After facilitating the large story circle, I interviewed the gardeners in smaller group settings and helped them focus on a specific story important to them. Mary Zhu, a member of the Chinese plot, told a story about her favourite vegetable in the garden, Chinese cabbage, a staple ingredient where she grew up in Northeastern China. Shu Rong, also a member of the Chinese garden, shared her vast experiences with gardening and food - from spending her middle school days in rural Sichuan helping farmers during a drought, to trying dumplings for the first time when moving to China’s Northeast (Sichuanese food contains rice as a staple grain while the North is known for wheat based dishes such as dumplings and noodles). She explained living next to an urban farm in Beijing during the great famine and talked about the joy that gardening has brought her since moving to Toronto. These are only two examples of the stories shared. I invite you to listen to the stories on the website and engage with these reflection/reaction questions (also located in the website’s About section), to generate an understanding of the stories’ larger contexts and our own connection to food and gardening:

• What can these stories tell us about diverse food and gardening experiences?
• In what ways do these stories reflect or question our current food system (the way we produce, distribute consume and dispose of food)?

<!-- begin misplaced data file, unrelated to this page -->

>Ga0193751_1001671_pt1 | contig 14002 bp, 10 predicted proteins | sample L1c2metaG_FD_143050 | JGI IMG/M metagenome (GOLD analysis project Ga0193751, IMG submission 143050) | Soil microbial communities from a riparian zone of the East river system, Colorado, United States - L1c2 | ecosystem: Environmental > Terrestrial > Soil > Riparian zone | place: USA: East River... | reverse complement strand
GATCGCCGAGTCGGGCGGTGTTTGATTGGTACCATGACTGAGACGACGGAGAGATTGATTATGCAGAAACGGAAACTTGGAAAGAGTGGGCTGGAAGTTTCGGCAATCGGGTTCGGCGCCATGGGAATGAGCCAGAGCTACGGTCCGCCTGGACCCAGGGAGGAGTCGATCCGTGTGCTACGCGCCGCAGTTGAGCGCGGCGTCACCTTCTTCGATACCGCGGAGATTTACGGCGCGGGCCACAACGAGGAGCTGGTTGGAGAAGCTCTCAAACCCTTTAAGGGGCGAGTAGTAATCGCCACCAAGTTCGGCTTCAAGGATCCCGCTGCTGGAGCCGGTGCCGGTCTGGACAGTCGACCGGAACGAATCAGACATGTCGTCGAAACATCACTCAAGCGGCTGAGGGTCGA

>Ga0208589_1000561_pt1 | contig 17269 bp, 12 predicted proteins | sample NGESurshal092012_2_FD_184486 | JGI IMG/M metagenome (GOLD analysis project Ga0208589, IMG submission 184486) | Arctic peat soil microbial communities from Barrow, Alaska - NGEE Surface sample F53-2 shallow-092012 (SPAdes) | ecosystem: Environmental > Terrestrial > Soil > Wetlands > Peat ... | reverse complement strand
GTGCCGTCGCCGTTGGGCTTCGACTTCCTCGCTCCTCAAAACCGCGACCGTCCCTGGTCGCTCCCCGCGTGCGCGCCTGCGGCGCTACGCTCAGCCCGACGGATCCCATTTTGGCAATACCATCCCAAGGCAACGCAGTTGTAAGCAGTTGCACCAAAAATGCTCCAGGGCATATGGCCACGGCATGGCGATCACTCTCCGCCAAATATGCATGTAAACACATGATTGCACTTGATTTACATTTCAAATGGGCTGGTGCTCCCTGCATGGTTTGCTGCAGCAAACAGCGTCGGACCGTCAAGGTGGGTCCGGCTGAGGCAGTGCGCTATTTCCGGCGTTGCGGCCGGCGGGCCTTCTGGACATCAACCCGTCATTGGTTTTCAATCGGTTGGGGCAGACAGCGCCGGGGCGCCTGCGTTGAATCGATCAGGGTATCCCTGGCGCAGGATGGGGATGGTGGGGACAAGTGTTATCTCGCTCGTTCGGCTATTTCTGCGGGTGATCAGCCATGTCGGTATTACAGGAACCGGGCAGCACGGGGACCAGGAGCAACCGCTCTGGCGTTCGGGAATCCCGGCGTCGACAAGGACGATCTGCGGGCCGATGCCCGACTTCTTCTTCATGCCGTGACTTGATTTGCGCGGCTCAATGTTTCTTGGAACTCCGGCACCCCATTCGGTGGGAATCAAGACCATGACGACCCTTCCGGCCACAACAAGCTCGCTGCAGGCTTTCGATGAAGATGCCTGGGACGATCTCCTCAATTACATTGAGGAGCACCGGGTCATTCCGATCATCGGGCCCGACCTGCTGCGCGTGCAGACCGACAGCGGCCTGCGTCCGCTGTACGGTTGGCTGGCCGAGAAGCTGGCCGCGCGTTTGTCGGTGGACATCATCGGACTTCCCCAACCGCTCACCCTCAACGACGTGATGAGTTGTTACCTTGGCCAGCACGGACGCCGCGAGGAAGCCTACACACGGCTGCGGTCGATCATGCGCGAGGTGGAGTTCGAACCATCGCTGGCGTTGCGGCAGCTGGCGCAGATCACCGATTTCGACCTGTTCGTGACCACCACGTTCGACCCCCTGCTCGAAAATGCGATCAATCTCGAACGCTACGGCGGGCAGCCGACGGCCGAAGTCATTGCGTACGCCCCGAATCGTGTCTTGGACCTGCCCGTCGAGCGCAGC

• Were you reminded of any specific gardening experiences or food stories while listening to the gardeners' narratives?
• Is there a place where you have a strong connection with food experiences?
• What is your story?

Why the Global Roots Oral History Project? Why Food Stories?
The stories and our reactions to them teach us about diversity, not only across cultural backgrounds but within cultures as well (Shu Rong and Mary both come from China but have distinctive cultural experiences, which are reflected in their different food experiences).

Listening to these narratives is also meant to help us identify and share our own stories, encouraging us to dig into our own experiences with food and gardening. Facilitating this project, I was able to unearth some of my own roots. I learned that my grandparents had a garden in Winnipeg. Until a few years ago, I was unaware that food could be grown in icy Winnipeg at all, let alone in my grandparents’ backyard. Learning about the garden my father grew up with made me realize that we all must have deeper connections with food than we may know. Telling our own stories and excavating histories from our past allows us to reflect on these relationships and could potentially foster new and different ways of interacting with food, plants, land and each other.

Photo Credits: Alex Ramadan